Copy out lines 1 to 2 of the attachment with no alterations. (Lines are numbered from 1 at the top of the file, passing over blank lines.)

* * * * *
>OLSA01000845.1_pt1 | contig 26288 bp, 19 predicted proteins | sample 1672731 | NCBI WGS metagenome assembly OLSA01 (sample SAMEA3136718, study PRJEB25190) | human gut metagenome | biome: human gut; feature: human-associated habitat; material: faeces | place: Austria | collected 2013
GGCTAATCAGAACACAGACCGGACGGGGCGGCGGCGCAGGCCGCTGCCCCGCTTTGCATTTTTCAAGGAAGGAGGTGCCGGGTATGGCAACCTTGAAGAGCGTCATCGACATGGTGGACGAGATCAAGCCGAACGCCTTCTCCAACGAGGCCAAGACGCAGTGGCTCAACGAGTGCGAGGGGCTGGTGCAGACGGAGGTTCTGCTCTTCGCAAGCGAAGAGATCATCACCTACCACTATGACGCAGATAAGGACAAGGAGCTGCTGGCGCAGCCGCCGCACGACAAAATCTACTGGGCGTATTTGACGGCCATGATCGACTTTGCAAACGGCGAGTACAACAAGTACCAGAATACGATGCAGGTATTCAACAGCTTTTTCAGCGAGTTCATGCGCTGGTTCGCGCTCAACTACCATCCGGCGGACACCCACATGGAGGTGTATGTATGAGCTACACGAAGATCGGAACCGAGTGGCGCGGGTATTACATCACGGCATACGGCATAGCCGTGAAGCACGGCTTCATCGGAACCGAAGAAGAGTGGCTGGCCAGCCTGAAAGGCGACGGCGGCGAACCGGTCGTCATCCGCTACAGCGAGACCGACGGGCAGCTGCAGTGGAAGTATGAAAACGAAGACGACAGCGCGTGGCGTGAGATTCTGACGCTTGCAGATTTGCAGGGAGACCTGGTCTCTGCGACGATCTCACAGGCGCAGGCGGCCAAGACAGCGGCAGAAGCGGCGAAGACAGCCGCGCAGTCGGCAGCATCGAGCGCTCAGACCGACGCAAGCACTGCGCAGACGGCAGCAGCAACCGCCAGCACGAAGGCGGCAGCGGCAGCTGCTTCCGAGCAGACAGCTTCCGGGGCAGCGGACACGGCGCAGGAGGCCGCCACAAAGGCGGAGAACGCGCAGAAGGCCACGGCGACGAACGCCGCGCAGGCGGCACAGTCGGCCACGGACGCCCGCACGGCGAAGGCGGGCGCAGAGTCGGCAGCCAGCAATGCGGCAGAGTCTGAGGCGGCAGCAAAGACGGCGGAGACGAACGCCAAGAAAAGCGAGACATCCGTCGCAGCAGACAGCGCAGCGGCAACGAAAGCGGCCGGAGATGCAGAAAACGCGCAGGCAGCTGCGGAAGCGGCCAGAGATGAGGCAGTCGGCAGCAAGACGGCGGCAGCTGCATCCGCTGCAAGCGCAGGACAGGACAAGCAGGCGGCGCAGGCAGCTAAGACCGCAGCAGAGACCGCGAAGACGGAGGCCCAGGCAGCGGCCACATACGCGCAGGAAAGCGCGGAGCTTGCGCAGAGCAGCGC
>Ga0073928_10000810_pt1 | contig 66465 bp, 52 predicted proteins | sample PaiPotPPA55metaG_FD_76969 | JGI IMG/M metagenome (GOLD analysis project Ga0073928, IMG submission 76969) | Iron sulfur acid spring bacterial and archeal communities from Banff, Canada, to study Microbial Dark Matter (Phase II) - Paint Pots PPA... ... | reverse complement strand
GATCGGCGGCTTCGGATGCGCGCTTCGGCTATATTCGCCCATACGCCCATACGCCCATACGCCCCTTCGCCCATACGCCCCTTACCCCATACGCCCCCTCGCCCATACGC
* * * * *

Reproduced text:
>OLSA01000845.1_pt1 | contig 26288 bp, 19 predicted proteins | sample 1672731 | NCBI WGS metagenome assembly OLSA01 (sample SAMEA3136718, study PRJEB25190) | human gut metagenome | biome: human gut; feature: human-associated habitat; material: faeces | place: Austria | collected 2013
GGCTAATCAGAACACAGACCGGACGGGGCGGCGGCGCAGGCCGCTGCCCCGCTTTGCATTTTTCAAGGAAGGAGGTGCCGGGTATGGCAACCTTGAAGAGCGTCATCGACATGGTGGACGAGATCAAGCCGAACGCCTTCTCCAACGAGGCCAAGACGCAGTGGCTCAACGAGTGCGAGGGGCTGGTGCAGACGGAGGTTCTGCTCTTCGCAAGCGAAGAGATCATCACCTACCACTATGACGCAGATAAGGACAAGGAGCTGCTGGCGCAGCCGCCGCACGACAAAATCTACTGGGCGTATTTGACGGCCATGATCGACTTTGCAAACGGCGAGTACAACAAGTACCAGAATACGATGCAGGTATTCAACAGCTTTTTCAGCGAGTTCATGCGCTGGTTCGCGCTCAACTACCATCCGGCGGACACCCACATGGAGGTGTATGTATGAGCTACACGAAGATCGGAACCGAGTGGCGCGGGTATTACATCACGGCATACGGCATAGCCGTGAAGCACGGCTTCATCGGAACCGAAGAAGAGTGGCTGGCCAGCCTGAAAGGCGACGGCGGCGAACCGGTCGTCATCCGCTACAGCGAGACCGACGGGCAGCTGCAGTGGAAGTATGAAAACGAAGACGACAGCGCGTGGCGTGAGATTCTGACGCTTGCAGATTTGCAGGGAGACCTGGTCTCTGCGACGATCTCACAGGCGCAGGCGGCCAAGACAGCGGCAGAAGCGGCGAAGACAGCCGCGCAGTCGGCAGCATCGAGCGCTCAGACCGACGCAAGCACTGCGCAGACGGCAGCAGCAACCGCCAGCACGAAGGCGGCAGCGGCAGCTGCTTCCGAGCAGACAGCTTCCGGGGCAGCGGACACGGCGCAGGAGGCCGCCACAAAGGCGGAGAACGCGCAGAAGGCCACGGCGACGAACGCCGCGCAGGCGGCACAGTCGGCCACGGACGCCCGCACGGCGAAGGCGGGCGCAGAGTCGGCAGCCAGCAATGCGGCAGAGTCTGAGGCGGCAGCAAAGACGGCGGAGACGAACGCCAAGAAAAGCGAGACATCCGTCGCAGCAGACAGCGCAGCGGCAACGAAAGCGGCCGGAGATGCAGAAAACGCGCAGGCAGCTGCGGAAGCGGCCAGAGATGAGGCAGTCGGCAGCAAGACGGCGGCAGCTGCATCCGCTGCAAGCGCAGGACAGGACAAGCAGGCGGCGCAGGCAGCTAAGACCGCAGCAGAGACCGCGAAGACGGAGGCCCAGGCAGCGGCCACATACGCGCAGGAAAGCGCGGAGCTTGCGCAGAGCAGCGC